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Topical glaucoma drops have potential for causing profound structural soft-tissue changes.
The treatment-induced orbital soft tissue changes develop in many patients on long-term topical prostaglandin analogue treatment, said Dr. Custer, professor of ophthalmology and visual sciences, Washington University School of Medicine, St Louis.
In most, these changes are subtle. However, they can manifest as a variety of cosmetic and functional orbital and eyelid disorders that may be indications for surgery, or can complicate the execution and outcome of other oculoplastic procedures.
The deformities in some patients may be reversible after treatment is discontinued, and in the future, these unintended effects of prostaglandins may be harnessed for therapeutic purposes.
“If you encounter a patient with prostaglandin orbitopathy, work with the prescribing physician to determine if the medication can be withheld, and then, if possible allow a period of observation before proceeding with surgery,” Dr. Custer said. “In the future, we may see new delivery methods to protect the orbit from prostaglandin analogue exposure, and we may also see designer prostaglandin analogues developed to treat a variety of esthetic and functional eyelid disorders.”
The development of periorbital changes in patients using topical prostaglandin analogues was first reported in 2004, and then again 4 years later. Both studies involved small series of patients and did not appear in mainstream journals.
These initial reports may have been viewed with skepticism, owing to disbelief that a topical treatment could have such profound effects.
“Over the years, I am increasingly encountering patients with prostaglandin orbitopathy,” Dr. Custer said.
He discussed findings from a review he undertook of 35 patients with prostaglandin orbitopathy. The information was recently published online [Ophthal Plast Reconstr Surg. 2015 Feb 25. Epub ahead of print].
Next: "I wonder how many of these drops were being used . . . "
Multiple prostaglandin analogues were represented in the series, and about one-third of patients were using the medication unilaterally, allowing for comparison with the contralateral eye.
The most common findings in the series were marginal eyelid thinning with posterior migration of the lash line, hypertrichosis, periocular erythema, deepening of the superior sulci, and meibomian gland dysfunction. In addition, almost all patients had increased eyelid margin tension from horizontal eyelid shortening, often leading to lateral canthal deformity or displacement.
About 50% of the patients presented with lower eyelid retraction. The tight eyelids and canthal malposition may have been a factor contributing to ptosis, because of traction on the upper lid.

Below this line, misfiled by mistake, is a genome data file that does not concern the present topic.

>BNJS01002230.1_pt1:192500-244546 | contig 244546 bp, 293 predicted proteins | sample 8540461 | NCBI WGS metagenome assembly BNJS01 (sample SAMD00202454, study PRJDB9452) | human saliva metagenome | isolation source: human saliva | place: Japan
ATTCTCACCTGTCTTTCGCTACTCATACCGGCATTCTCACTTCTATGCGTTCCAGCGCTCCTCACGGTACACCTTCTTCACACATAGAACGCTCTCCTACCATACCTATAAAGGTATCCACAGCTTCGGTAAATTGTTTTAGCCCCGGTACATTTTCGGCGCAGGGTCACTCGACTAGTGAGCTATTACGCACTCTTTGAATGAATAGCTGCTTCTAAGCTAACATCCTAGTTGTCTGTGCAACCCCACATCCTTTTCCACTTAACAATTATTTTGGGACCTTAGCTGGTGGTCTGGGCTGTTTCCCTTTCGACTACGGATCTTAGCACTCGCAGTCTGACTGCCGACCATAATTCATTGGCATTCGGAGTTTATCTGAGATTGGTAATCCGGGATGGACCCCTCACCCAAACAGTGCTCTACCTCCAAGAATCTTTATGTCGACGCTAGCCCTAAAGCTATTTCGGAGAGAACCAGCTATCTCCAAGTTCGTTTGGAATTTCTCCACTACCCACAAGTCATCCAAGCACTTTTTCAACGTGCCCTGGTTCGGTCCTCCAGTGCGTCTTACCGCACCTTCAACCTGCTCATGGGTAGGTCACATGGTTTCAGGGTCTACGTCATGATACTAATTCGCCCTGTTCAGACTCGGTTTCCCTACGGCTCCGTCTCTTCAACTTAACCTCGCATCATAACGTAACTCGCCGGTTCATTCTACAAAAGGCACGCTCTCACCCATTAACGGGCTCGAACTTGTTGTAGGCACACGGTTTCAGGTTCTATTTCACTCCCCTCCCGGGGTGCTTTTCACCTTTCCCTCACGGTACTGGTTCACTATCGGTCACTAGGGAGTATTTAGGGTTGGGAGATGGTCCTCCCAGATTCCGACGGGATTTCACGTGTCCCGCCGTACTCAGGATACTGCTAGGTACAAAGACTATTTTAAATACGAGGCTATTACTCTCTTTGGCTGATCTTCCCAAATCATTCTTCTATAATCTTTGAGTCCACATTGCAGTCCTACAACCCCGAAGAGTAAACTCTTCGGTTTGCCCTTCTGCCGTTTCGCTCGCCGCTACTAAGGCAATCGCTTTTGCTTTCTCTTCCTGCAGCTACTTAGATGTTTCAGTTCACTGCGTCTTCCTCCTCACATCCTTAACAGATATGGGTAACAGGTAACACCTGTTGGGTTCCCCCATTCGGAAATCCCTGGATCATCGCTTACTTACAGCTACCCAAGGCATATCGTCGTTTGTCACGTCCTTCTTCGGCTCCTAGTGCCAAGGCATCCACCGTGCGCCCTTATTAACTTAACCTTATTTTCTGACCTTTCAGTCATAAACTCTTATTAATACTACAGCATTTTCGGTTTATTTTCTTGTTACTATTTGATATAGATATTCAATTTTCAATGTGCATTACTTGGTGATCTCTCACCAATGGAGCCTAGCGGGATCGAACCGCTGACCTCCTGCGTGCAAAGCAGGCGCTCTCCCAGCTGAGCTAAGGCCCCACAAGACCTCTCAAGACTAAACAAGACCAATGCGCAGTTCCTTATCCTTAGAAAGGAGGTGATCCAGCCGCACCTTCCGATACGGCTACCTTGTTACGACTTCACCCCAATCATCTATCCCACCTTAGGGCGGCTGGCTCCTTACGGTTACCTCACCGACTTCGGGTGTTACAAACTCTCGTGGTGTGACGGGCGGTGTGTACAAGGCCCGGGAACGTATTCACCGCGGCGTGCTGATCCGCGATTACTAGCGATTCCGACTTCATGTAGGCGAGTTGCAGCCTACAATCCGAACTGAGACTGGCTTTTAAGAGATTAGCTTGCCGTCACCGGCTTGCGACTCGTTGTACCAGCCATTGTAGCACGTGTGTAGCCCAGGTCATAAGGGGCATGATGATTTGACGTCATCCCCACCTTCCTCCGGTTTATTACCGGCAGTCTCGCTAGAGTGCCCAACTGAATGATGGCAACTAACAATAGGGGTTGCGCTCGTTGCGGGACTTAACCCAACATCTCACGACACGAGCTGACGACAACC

Other functional disorders included cicatricial entropion or ectropion, eyelid subluxation, and chalazia.
“It was also remarkable to me that 23% of the patients in my series were using various topical lubricants, antibiotics, and anti-inflammatory agents,” Dr. Custer said. "I wonder how many of these drops were being used to treat inflammation associated with their topical prostaglandin analogue.”
He also reviewed several cases illustrating how the prostaglandin-induced tissue changes can be self-limiting after treatment is discontinued or affect surgical intervention. One patient was operated on for lower lid retraction, trichiasis, and inferior corneal thinning.
“I addressed the lashes first with a marginal blepharotomy,” Dr. Custer said. “Never before, however, have I seen such fibrosis and contracture immediately after surgery.
“The prostaglandin analogue was then stopped and the scarring resolved after 5 months,” he added. “In retrospect, however, I wonder what the outcome would have been if the patient simply stopped the medication and did not undergo surgery.”
In addition to the functional and cosmetic consequences Dr. Custer described, he noted that Pasquale and Berke have raised concerns that the treatment-induced lid changes can interfere with the evaluation and management of glaucoma patients by making applanation tonometry more difficult and limiting surgical access to the superior limbus.
Next: Turning a negative into a positive
The effects of prostaglandin analogues on orbital soft tissues are not always unwanted. For example, the possibility of using a topical prostaglandin to reduce orbital and submental fat is under investigation.
In addition, Dr. Custer raised the possibility that a prostaglandin analogue could be designed for the purpose of producing eyelid tightness in patients with facial palsy or floppy eyelid syndrome.
Philip L. Custer, MD
This article was adapted from Dr. Custer’s Wendell Hughes Lecture at the 2014 meeting of the American Academy of Ophthalmology. Dr. Custer holds stock in Johnson & Johnson and Pfizer.